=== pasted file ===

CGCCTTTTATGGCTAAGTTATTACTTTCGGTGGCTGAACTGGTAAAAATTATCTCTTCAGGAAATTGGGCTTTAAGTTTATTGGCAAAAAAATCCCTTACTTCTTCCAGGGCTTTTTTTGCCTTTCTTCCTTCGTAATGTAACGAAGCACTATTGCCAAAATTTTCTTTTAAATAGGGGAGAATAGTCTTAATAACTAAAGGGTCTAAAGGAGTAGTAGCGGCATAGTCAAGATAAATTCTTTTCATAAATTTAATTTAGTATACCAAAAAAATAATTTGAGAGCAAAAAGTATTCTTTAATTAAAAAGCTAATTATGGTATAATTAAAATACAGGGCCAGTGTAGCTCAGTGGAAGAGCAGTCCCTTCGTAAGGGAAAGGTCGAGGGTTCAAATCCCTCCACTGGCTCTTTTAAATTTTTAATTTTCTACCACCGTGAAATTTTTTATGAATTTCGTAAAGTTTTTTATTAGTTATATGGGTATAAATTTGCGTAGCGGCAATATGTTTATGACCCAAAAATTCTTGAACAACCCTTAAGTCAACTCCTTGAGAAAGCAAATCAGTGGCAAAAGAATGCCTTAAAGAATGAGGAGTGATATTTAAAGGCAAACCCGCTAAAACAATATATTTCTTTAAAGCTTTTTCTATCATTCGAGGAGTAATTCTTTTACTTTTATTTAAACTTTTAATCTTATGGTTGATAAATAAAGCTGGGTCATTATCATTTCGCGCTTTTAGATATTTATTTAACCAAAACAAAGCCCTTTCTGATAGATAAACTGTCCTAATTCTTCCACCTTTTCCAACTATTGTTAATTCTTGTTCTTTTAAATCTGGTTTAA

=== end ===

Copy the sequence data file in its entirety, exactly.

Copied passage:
CGCCTTTTATGGCTAAGTTATTACTTTCGGTGGCTGAACTGGTAAAAATTATCTCTTCAGGAAATTGGGCTTTAAGTTTATTGGCAAAAAAATCCCTTACTTCTTCCAGGGCTTTTTTTGCCTTTCTTCCTTCGTAATGTAACGAAGCACTATTGCCAAAATTTTCTTTTAAATAGGGGAGAATAGTCTTAATAACTAAAGGGTCTAAAGGAGTAGTAGCGGCATAGTCAAGATAAATTCTTTTCATAAATTTAATTTAGTATACCAAAAAAATAATTTGAGAGCAAAAAGTATTCTTTAATTAAAAAGCTAATTATGGTATAATTAAAATACAGGGCCAGTGTAGCTCAGTGGAAGAGCAGTCCCTTCGTAAGGGAAAGGTCGAGGGTTCAAATCCCTCCACTGGCTCTTTTAAATTTTTAATTTTCTACCACCGTGAAATTTTTTATGAATTTCGTAAAGTTTTTTATTAGTTATATGGGTATAAATTTGCGTAGCGGCAATATGTTTATGACCCAAAAATTCTTGAACAACCCTTAAGTCAACTCCTTGAGAAAGCAAATCAGTGGCAAAAGAATGCCTTAAAGAATGAGGAGTGATATTTAAAGGCAAACCCGCTAAAACAATATATTTCTTTAAAGCTTTTTCTATCATTCGAGGAGTAATTCTTTTACTTTTATTTAAACTTTTAATCTTATGGTTGATAAATAAAGCTGGGTCATTATCATTTCGCGCTTTTAGATATTTATTTAACCAAAACAAAGCCCTTTCTGATAGATAAACTGTCCTAATTCTTCCACCTTTTCCAACTATTGTTAATTCTTGTTCTTTTAAATCTGGTTTAA